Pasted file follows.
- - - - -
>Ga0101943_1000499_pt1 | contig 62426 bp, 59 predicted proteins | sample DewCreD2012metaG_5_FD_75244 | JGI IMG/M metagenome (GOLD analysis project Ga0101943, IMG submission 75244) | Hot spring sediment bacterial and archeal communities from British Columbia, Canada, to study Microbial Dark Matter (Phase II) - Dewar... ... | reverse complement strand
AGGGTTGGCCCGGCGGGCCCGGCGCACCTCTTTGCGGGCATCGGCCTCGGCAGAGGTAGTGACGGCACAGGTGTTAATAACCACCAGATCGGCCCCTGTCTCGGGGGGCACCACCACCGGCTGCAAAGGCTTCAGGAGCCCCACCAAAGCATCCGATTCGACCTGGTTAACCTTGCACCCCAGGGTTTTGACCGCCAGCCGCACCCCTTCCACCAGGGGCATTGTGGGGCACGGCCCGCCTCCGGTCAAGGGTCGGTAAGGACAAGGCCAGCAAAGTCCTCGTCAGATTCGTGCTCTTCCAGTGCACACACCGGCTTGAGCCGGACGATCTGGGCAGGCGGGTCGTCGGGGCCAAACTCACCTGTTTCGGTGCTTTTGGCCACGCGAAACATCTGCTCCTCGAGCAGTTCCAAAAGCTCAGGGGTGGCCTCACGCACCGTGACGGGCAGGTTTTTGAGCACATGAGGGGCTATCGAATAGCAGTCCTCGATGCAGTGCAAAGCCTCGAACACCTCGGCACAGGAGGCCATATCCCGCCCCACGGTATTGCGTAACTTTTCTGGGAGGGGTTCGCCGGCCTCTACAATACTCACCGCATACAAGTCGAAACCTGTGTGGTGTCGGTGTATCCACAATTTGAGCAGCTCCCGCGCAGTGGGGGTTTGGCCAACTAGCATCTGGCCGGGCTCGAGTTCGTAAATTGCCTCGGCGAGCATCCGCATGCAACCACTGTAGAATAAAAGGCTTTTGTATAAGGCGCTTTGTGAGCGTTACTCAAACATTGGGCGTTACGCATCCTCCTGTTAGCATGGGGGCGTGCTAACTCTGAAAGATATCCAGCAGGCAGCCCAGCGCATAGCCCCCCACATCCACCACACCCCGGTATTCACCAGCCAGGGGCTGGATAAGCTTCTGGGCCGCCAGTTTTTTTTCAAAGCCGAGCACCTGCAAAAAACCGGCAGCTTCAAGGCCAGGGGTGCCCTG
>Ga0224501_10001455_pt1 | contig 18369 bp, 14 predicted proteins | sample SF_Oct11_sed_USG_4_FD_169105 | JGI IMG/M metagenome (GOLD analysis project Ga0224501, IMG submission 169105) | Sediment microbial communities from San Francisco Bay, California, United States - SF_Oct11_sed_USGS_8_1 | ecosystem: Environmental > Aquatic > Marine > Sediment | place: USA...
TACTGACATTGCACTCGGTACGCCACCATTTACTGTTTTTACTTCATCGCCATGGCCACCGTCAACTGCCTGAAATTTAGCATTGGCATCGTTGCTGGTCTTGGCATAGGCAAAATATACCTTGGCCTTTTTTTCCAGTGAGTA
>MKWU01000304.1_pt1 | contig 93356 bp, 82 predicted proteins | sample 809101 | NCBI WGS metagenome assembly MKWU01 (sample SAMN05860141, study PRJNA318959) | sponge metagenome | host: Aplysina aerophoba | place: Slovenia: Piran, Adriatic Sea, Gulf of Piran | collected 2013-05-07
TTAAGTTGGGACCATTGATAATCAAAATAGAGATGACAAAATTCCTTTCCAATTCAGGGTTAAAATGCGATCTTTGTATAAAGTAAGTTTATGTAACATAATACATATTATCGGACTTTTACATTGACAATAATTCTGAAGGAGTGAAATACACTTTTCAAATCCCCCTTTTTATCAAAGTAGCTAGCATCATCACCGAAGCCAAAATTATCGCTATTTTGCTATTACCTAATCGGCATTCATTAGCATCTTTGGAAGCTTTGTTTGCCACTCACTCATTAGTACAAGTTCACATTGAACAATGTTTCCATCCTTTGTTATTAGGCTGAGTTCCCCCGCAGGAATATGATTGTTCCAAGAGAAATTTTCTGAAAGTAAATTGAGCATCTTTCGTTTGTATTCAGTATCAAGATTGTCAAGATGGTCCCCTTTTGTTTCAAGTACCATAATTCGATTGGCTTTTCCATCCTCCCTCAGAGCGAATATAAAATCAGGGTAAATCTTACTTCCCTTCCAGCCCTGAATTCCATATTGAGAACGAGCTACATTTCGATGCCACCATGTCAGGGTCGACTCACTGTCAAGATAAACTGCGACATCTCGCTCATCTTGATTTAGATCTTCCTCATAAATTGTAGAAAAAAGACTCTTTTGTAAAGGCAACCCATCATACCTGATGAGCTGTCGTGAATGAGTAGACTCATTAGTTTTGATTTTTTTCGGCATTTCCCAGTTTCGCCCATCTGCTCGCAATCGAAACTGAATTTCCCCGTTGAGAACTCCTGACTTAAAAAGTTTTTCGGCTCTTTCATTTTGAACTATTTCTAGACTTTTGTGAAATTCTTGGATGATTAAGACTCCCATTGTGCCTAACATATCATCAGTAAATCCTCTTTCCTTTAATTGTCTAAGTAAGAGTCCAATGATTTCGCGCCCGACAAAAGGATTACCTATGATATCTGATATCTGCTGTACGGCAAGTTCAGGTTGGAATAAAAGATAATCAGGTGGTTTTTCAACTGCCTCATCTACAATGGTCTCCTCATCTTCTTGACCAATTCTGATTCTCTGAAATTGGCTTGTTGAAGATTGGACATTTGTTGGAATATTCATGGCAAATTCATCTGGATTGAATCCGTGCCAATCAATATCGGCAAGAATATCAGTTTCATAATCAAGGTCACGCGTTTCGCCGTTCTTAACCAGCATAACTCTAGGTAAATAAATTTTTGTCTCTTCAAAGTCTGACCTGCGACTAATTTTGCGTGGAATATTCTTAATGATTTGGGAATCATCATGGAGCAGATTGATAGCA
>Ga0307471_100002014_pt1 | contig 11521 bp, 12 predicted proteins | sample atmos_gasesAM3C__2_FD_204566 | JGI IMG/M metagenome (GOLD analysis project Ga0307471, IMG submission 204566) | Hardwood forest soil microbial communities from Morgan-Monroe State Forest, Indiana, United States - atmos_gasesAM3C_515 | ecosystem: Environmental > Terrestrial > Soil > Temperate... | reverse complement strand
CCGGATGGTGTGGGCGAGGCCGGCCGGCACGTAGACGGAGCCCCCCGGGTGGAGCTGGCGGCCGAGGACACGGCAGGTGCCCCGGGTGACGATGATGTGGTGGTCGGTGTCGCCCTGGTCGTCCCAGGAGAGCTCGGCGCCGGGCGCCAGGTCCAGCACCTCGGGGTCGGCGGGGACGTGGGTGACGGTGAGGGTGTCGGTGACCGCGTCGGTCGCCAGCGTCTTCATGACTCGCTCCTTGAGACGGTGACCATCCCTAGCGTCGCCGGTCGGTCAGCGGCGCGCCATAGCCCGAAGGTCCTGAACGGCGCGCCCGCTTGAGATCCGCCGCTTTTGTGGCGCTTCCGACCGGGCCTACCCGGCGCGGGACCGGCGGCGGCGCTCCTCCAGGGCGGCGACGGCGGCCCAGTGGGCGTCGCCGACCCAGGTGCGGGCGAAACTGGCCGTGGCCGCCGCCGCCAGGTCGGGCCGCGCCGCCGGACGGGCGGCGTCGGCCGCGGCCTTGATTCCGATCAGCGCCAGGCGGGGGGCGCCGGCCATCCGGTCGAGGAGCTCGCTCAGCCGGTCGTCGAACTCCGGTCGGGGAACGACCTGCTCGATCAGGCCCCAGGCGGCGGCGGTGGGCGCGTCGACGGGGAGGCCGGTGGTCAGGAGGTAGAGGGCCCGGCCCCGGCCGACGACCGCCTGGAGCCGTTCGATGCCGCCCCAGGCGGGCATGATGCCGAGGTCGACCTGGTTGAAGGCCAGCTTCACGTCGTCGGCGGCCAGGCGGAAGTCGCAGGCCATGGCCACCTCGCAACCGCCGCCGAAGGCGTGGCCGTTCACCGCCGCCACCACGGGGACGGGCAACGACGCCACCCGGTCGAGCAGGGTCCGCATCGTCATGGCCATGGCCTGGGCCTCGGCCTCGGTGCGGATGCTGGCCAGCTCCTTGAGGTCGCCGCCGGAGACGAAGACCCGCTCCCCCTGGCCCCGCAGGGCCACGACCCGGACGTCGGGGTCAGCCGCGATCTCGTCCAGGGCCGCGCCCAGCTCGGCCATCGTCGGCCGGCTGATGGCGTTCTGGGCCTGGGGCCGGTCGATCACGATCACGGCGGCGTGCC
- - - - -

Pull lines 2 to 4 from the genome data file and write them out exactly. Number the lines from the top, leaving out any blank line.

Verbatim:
AGGGTTGGCCCGGCGGGCCCGGCGCACCTCTTTGCGGGCATCGGCCTCGGCAGAGGTAGTGACGGCACAGGTGTTAATAACCACCAGATCGGCCCCTGTCTCGGGGGGCACCACCACCGGCTGCAAAGGCTTCAGGAGCCCCACCAAAGCATCCGATTCGACCTGGTTAACCTTGCACCCCAGGGTTTTGACCGCCAGCCGCACCCCTTCCACCAGGGGCATTGTGGGGCACGGCCCGCCTCCGGTCAAGGGTCGGTAAGGACAAGGCCAGCAAAGTCCTCGTCAGATTCGTGCTCTTCCAGTGCACACACCGGCTTGAGCCGGACGATCTGGGCAGGCGGGTCGTCGGGGCCAAACTCACCTGTTTCGGTGCTTTTGGCCACGCGAAACATCTGCTCCTCGAGCAGTTCCAAAAGCTCAGGGGTGGCCTCACGCACCGTGACGGGCAGGTTTTTGAGCACATGAGGGGCTATCGAATAGCAGTCCTCGATGCAGTGCAAAGCCTCGAACACCTCGGCACAGGAGGCCATATCCCGCCCCACGGTATTGCGTAACTTTTCTGGGAGGGGTTCGCCGGCCTCTACAATACTCACCGCATACAAGTCGAAACCTGTGTGGTGTCGGTGTATCCACAATTTGAGCAGCTCCCGCGCAGTGGGGGTTTGGCCAACTAGCATCTGGCCGGGCTCGAGTTCGTAAATTGCCTCGGCGAGCATCCGCATGCAACCACTGTAGAATAAAAGGCTTTTGTATAAGGCGCTTTGTGAGCGTTACTCAAACATTGGGCGTTACGCATCCTCCTGTTAGCATGGGGGCGTGCTAACTCTGAAAGATATCCAGCAGGCAGCCCAGCGCATAGCCCCCCACATCCACCACACCCCGGTATTCACCAGCCAGGGGCTGGATAAGCTTCTGGGCCGCCAGTTTTTTTTCAAAGCCGAGCACCTGCAAAAAACCGGCAGCTTCAAGGCCAGGGGTGCCCTG
>Ga0224501_10001455_pt1 | contig 18369 bp, 14 predicted proteins | sample SF_Oct11_sed_USG_4_FD_169105 | JGI IMG/M metagenome (GOLD analysis project Ga0224501, IMG submission 169105) | Sediment microbial communities from San Francisco Bay, California, United States - SF_Oct11_sed_USGS_8_1 | ecosystem: Environmental > Aquatic > Marine > Sediment | place: USA...
TACTGACATTGCACTCGGTACGCCACCATTTACTGTTTTTACTTCATCGCCATGGCCACCGTCAACTGCCTGAAATTTAGCATTGGCATCGTTGCTGGTCTTGGCATAGGCAAAATATACCTTGGCCTTTTTTTCCAGTGAGTA